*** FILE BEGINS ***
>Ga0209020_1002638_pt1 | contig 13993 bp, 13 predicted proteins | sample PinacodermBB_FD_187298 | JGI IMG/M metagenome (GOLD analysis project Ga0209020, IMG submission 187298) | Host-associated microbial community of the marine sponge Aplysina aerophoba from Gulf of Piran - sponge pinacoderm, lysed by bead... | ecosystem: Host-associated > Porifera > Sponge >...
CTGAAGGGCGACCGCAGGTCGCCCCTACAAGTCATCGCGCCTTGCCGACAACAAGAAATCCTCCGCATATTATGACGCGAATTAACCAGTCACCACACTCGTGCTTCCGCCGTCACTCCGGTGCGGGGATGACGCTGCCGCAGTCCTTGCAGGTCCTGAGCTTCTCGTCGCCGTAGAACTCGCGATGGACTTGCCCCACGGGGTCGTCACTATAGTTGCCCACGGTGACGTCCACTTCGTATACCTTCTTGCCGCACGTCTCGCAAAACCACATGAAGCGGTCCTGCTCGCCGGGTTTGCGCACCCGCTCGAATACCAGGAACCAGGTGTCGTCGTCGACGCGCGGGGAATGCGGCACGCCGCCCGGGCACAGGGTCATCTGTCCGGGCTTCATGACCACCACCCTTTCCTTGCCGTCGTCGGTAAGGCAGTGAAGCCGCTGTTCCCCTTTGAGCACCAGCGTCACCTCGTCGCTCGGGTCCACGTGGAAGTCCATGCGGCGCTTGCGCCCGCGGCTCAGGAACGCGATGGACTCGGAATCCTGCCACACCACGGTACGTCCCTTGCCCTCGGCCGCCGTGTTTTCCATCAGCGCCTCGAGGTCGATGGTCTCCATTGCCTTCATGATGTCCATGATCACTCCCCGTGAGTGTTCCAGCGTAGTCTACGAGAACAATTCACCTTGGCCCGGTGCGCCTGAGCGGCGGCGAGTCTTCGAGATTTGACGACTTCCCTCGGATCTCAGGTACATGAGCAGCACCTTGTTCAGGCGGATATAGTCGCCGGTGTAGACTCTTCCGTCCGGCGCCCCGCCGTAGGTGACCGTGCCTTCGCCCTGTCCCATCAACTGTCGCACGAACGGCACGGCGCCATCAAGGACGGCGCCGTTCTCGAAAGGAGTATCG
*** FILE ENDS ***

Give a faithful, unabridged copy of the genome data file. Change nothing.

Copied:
>Ga0209020_1002638_pt1 | contig 13993 bp, 13 predicted proteins | sample PinacodermBB_FD_187298 | JGI IMG/M metagenome (GOLD analysis project Ga0209020, IMG submission 187298) | Host-associated microbial community of the marine sponge Aplysina aerophoba from Gulf of Piran - sponge pinacoderm, lysed by bead... | ecosystem: Host-associated > Porifera > Sponge >...
CTGAAGGGCGACCGCAGGTCGCCCCTACAAGTCATCGCGCCTTGCCGACAACAAGAAATCCTCCGCATATTATGACGCGAATTAACCAGTCACCACACTCGTGCTTCCGCCGTCACTCCGGTGCGGGGATGACGCTGCCGCAGTCCTTGCAGGTCCTGAGCTTCTCGTCGCCGTAGAACTCGCGATGGACTTGCCCCACGGGGTCGTCACTATAGTTGCCCACGGTGACGTCCACTTCGTATACCTTCTTGCCGCACGTCTCGCAAAACCACATGAAGCGGTCCTGCTCGCCGGGTTTGCGCACCCGCTCGAATACCAGGAACCAGGTGTCGTCGTCGACGCGCGGGGAATGCGGCACGCCGCCCGGGCACAGGGTCATCTGTCCGGGCTTCATGACCACCACCCTTTCCTTGCCGTCGTCGGTAAGGCAGTGAAGCCGCTGTTCCCCTTTGAGCACCAGCGTCACCTCGTCGCTCGGGTCCACGTGGAAGTCCATGCGGCGCTTGCGCCCGCGGCTCAGGAACGCGATGGACTCGGAATCCTGCCACACCACGGTACGTCCCTTGCCCTCGGCCGCCGTGTTTTCCATCAGCGCCTCGAGGTCGATGGTCTCCATTGCCTTCATGATGTCCATGATCACTCCCCGTGAGTGTTCCAGCGTAGTCTACGAGAACAATTCACCTTGGCCCGGTGCGCCTGAGCGGCGGCGAGTCTTCGAGATTTGACGACTTCCCTCGGATCTCAGGTACATGAGCAGCACCTTGTTCAGGCGGATATAGTCGCCGGTGTAGACTCTTCCGTCCGGCGCCCCGCCGTAGGTGACCGTGCCTTCGCCCTGTCCCATCAACTGTCGCACGAACGGCACGGCGCCATCAAGGACGGCGCCGTTCTCGAAAGGAGTATCG